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Rugby Order

Date: 08/23/2003 at 00:45:56
From: Ellie 
Subject: Rugby order

If there are 8 players and 5 positions, making 6720 different 
arrangements possible, how is that number reduced if 2 of the players 
can only play on the very outside right, and 1 can only play in the 

I know that there are 120 ways that they can be arranged without the 
3 people who are 'special', but I don't know how to easily work the
rest out.

Date: 08/23/2003 at 10:04:52
From: Doctor Douglas
Subject: Re: Rugby order

Hi Ellie,

Thanks for writing to the Math Forum.

Let me designate the five players who can play anywhere as group A
(the "anywhere" group). And let's call the two players who are
replacement rightsides by set R, and M the player who can only play

We simply break down the count (this is the easiest way I know how to 
take care of all of the constraints on who can play where):

  # = (#,outside from A) + (#,outside from R) + (#,outside from M)
    = (#,outside from A) + (#,outside from R) + 0
    = (#,out from A, mid from A) + (#,out from A, mid from M)
        + (#,out from R, mid from A) + (#,out from R, mid from M)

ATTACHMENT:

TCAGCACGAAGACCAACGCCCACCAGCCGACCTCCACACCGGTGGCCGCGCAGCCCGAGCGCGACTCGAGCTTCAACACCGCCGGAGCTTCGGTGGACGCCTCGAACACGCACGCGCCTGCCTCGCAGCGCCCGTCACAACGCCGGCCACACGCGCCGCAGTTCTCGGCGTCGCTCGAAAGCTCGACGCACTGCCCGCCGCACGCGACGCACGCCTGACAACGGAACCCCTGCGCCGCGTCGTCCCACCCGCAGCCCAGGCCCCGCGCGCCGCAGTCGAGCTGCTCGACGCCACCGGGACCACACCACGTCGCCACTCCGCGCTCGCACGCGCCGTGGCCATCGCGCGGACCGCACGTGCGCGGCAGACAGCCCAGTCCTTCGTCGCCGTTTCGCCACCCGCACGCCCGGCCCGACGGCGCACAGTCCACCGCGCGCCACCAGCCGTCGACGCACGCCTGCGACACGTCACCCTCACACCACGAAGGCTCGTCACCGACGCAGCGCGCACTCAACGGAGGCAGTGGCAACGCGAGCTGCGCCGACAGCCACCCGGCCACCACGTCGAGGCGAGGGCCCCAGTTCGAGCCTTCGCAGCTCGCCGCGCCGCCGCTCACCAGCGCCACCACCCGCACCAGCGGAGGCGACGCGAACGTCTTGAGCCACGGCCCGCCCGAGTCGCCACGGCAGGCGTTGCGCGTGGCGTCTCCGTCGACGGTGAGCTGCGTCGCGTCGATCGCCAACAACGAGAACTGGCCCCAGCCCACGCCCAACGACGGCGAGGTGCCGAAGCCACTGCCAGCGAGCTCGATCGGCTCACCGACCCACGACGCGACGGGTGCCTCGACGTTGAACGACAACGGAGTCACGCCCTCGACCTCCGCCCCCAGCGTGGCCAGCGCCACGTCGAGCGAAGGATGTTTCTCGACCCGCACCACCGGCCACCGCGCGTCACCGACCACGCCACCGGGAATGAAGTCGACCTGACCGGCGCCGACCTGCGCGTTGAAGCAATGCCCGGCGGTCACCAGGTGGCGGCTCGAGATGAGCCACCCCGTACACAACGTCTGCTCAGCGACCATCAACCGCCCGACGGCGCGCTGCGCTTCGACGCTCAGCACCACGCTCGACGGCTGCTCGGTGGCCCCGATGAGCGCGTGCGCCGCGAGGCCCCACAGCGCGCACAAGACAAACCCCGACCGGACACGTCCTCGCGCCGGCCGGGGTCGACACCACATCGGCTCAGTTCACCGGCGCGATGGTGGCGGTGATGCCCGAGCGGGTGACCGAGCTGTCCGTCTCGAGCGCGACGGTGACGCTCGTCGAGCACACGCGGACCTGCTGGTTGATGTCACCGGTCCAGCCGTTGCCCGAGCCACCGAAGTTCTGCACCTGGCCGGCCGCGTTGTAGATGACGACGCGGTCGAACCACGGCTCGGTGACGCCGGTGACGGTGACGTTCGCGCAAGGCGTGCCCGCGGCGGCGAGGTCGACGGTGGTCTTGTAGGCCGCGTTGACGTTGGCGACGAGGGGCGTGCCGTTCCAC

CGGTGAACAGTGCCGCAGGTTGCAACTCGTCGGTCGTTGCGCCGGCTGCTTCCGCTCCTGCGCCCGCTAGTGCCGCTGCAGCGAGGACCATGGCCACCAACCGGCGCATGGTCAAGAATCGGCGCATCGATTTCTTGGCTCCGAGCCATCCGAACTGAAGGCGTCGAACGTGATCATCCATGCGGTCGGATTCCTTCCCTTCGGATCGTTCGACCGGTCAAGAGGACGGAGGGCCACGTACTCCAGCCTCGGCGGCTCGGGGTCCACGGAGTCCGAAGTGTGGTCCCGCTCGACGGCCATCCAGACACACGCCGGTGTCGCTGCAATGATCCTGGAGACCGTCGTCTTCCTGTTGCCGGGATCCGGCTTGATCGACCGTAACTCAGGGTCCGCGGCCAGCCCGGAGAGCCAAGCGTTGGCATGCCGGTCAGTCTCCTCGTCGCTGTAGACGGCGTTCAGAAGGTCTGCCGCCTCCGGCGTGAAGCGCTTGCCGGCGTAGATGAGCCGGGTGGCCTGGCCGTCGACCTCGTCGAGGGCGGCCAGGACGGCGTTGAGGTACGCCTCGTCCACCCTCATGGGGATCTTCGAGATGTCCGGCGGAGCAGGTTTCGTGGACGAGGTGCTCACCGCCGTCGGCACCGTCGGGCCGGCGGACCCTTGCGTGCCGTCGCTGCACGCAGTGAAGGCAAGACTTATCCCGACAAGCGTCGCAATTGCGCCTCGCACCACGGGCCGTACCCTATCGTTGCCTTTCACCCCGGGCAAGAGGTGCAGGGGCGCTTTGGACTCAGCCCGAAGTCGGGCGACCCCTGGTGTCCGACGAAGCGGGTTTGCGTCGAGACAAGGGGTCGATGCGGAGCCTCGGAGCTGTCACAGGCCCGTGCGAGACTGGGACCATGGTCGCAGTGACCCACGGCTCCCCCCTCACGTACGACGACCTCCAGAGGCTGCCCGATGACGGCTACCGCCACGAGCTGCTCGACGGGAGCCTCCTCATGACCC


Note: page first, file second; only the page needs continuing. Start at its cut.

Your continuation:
Do you see how this lists all of the possibilities?  Notice how
(#,outside from M) is set to zero because that is not a valid team - 
the player in M cannot play outside. Similarly, I didn't write terms 
of the form (#,...,mid from R). Each of these four remaining terms is 
not too difficult:
                                --others-   out  mid
  (#,out from A, mid from A)  = 5 x 4 x 3 x 2A x 1A   note 2A then 1A
  (#,out from A, mid from M)  = 5 x 4 x 3 x 2A x 1M
  (#,out from R, mid from A)  = 5 x 4 x 3 x 2R x 2A   note 2A's!
  (#,out from R, mid from M)  = 5 x 4 x 3 x 2R x 1M

for which the sum total is

  # = 5 x 4 x 3 x (2x1 + 2x1 + 2x2 + 2x1) = 5 x 4 x 3 x (10)
    = 1200

Things can get very complicated with more intricate constraints.
Please write back if you have any more questions about this.

- Doctor Douglas, The Math Forum 
Associated Topics:
High School Permutations and Combinations

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